Of the backlogged applications, Groups of Five submitted about one-third, and community sponsors less than one per cent. While Sponsorship Agreement Holders will be getting new contracts including application quotas, Mr. Brown said "it is expected that the Group of Five stream can be managed through different means currently under development." Those familiar with the stream say they’re hearing rumours of new limits too.
Mr. Brown did not say whether restrictions would be put on the small number of community sponsorship applications received. Quebec, meanwhile, which largely runs its own immigration system, has said it isn’t affected by the new caps.
It accepts an average of 400 to 500 privately-sponsored refugees a year, although Immigration and Cultural Communities ministry spokesperson Réal Grégoire said the Quebec government agrees with the federal backlog reduction principle.
Elephant in the room
To cut down the number of applications already sitting in line, the immigration department says it’s boosting the target number of privately-sponsored refugees admitted to Canada to 6,500 annually by 2013, up from 3,338 in 2006.
"I believe that it was really good that finally somebody took the initiative and addressed this issue," said Roman Catholic Archdiocese of Toronto office for refugees spokesperson Martin Mark, of the change.
"The elephant was in the room, nobody really talked about it, and the backlog was increasing for years and years."
Citizenship and Immigration Canada has been talking to Sponsorship Application Holders about the potential for less intake since the start of this year, he said. But he was shocked to learn just how few applications they would be able to submit in total in 2012.
His organization alone submitted about 600 sponsorship applications this year alone. He said he hadn’t been told his group’s quota for next year yet, but expected a dramatic cut.
Mr. Mark said he was concerned that Citizenship and Immigration Canada lacked transparency and took a top-down approach to implement the caps.
"We do have expertise, and great ideas, which should have been considered, and it was not considered when creating these annual allocations or visa post sub-caps and all these methods which are in place now," he said. Each visa post has its own processing cap separate from the sponsor-based application caps to be put in place.
"I think that also the issue is that the Group of Five and community sponsors question is not resolved yet—it shows that it’s not as transparent and accountable a system as I wish to see," Mr. Mark added.
’You can’t just turn the pipe on and off’
The church-sponsored Hospitality House Refugee Ministry in Winnipeg, Manitoba may be worse off. Its staff says it sponsors the largest number of privately-sponsored refugees in Canada, and perhaps even the world, since no other country has such a private sponsorship refugee program.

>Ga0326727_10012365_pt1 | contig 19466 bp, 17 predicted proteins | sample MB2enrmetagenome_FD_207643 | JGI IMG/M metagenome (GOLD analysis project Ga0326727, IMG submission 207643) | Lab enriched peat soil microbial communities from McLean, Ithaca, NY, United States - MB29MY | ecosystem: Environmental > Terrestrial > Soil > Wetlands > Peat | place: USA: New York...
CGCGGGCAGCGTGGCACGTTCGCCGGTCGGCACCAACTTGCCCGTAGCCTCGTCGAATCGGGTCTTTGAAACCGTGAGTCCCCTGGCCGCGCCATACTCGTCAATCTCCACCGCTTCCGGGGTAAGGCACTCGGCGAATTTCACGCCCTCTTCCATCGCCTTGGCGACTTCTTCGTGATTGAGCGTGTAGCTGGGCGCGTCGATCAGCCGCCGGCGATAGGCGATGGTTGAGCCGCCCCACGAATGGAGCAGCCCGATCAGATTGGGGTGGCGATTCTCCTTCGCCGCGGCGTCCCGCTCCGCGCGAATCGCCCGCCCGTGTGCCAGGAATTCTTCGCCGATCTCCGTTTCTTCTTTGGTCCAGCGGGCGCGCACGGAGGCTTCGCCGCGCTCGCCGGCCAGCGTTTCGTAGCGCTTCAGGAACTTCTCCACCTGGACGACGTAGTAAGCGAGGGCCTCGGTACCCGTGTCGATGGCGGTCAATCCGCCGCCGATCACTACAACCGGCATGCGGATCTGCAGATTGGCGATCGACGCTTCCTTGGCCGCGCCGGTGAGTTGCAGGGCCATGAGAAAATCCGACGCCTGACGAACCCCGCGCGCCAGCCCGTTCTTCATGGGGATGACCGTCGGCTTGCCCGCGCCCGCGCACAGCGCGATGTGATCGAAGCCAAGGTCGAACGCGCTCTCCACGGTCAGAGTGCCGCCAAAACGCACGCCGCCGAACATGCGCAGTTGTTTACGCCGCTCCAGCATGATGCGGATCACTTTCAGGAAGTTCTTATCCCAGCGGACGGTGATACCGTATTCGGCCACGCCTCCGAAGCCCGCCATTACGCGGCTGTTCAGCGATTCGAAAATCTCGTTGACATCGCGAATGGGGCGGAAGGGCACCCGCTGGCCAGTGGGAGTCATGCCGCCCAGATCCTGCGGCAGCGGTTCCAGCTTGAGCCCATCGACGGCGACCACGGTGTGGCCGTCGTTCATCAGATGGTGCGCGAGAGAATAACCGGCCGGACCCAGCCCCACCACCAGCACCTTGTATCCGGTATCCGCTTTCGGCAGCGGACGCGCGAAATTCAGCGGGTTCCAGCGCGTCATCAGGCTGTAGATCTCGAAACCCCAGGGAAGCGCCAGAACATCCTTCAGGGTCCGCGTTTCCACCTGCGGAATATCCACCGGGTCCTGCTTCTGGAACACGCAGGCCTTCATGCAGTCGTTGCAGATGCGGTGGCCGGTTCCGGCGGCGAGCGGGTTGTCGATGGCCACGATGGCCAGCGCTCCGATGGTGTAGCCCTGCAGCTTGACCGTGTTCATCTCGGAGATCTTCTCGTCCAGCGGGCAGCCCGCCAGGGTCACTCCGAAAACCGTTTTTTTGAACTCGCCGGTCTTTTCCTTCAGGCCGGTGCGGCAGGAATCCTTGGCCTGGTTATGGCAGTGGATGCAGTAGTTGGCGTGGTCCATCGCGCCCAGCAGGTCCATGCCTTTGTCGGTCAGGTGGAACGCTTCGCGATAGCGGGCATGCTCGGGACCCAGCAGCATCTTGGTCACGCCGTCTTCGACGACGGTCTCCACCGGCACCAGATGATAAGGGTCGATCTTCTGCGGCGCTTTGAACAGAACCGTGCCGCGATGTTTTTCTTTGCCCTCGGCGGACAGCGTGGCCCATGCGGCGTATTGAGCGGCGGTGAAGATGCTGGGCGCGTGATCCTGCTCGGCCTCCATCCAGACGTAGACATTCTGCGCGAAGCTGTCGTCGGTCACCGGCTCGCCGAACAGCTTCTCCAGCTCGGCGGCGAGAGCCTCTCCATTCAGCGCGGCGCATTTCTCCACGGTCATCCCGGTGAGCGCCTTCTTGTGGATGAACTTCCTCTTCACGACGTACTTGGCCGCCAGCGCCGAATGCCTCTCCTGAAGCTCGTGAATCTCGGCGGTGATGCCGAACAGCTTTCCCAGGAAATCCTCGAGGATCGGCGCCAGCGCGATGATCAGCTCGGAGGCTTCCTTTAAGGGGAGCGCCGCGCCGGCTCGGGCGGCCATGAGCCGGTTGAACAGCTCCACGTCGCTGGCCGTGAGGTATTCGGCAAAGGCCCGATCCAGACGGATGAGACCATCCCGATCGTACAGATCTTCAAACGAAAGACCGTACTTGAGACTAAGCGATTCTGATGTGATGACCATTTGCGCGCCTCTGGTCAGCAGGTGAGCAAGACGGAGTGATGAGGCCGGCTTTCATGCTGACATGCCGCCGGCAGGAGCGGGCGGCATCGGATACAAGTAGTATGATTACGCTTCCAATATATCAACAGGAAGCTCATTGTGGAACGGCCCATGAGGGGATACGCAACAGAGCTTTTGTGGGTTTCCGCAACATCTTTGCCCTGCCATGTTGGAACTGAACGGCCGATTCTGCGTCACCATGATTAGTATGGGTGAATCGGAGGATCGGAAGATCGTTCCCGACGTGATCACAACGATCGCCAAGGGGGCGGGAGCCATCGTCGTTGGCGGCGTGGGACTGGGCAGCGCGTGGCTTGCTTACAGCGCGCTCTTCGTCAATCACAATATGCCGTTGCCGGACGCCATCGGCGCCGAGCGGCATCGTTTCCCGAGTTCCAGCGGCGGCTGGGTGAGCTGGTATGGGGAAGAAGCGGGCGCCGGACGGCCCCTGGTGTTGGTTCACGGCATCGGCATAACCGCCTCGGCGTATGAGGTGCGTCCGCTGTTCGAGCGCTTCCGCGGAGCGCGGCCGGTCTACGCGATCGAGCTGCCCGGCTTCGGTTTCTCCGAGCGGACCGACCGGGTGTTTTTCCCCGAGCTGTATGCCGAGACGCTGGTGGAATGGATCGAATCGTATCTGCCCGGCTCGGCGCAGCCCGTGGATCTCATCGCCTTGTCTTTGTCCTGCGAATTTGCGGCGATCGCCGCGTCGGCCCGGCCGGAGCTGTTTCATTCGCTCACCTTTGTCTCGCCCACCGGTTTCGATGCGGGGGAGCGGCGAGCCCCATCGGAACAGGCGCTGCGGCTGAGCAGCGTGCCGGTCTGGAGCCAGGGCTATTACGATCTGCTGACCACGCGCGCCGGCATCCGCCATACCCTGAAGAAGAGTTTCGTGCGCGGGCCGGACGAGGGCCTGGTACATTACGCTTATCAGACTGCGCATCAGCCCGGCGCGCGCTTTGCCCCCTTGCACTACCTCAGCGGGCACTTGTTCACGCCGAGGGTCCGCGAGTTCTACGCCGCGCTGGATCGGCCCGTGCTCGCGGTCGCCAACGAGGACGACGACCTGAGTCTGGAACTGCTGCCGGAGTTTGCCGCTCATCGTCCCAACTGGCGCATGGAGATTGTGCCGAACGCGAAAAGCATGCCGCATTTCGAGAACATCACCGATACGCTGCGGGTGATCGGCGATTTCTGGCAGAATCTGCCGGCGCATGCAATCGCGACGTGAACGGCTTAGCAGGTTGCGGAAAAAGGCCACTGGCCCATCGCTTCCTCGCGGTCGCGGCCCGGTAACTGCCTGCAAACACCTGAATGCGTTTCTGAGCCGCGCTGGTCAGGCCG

The privately-sponsored system allows for family reunifications of refugees who may have arrived in Canada alone, but have other family members in similar circumstances waiting to join them.
Hospitality House alone filed applications for 1,350 refugees (the total number to be accepted nationally next year) in the first eight months of 2011. If divided equally among the 90 Sponsorship Agreement Holders, each would be allowed to submit only 15 sponsorships next year.
"Essentially we’re not going to do any next year," said Karin Gordon, the group’s executive director of settlement, adding that even when Sponsorship Agreement Holders are able to file a "more reasonable" number of applications, they will still be constrained by yearly caps.
Mr. Brown said the 1,350-cap is not permanent. The department expects that in about three to four years its inventory will be down to working levels, which will mean it can accommodate more applications.
Ms. Gordon gets a daily view of what’s behind the numbers game. She is in charge of most of the intake work on sponsorship applications for Hospitality House.
"We’ll continue. But it will be difficult, and particularly having to turn people away. Because the stories that I process every day—I have to summarize the stories of persecution that people have suffered overseas—it makes my heart bleed, really, when I read these stories of torture and repression and assassinations and attacks and rapes," she says.
Other groups may just give up doing private refugee sponsorship without the ability to submit more than a handful of applications, said Janet Dench, executive director of the Canadian Council for Refugees. Groups can’t maintain staff to do no work, she said. A few years from now, if the government has absorbed the backlog and wants to start boosting application numbers again, the capacity may no longer exist, she said.
"You can’t just turn the pipe on and off in that way," said Ms. Dench.
The government should raise the number of privately-sponsored refugees it admits every year to address the backlog in the short term, she said.
Mr. Brown said reconfiguring Canada’s visa office network in Africa and/or adding resources to existing visa offices "are high-cost, long-term options which the Department is considering."
But, he said, "simply increasing resources is not the answer." When the number of applications submitted each year far exceeds the number of persons admitted, he said, wait times inevitably go up.
Ms. Dench says caps aren’t the answer to the backlog problem.
"There shouldn’t be a limit on Canadian generosity."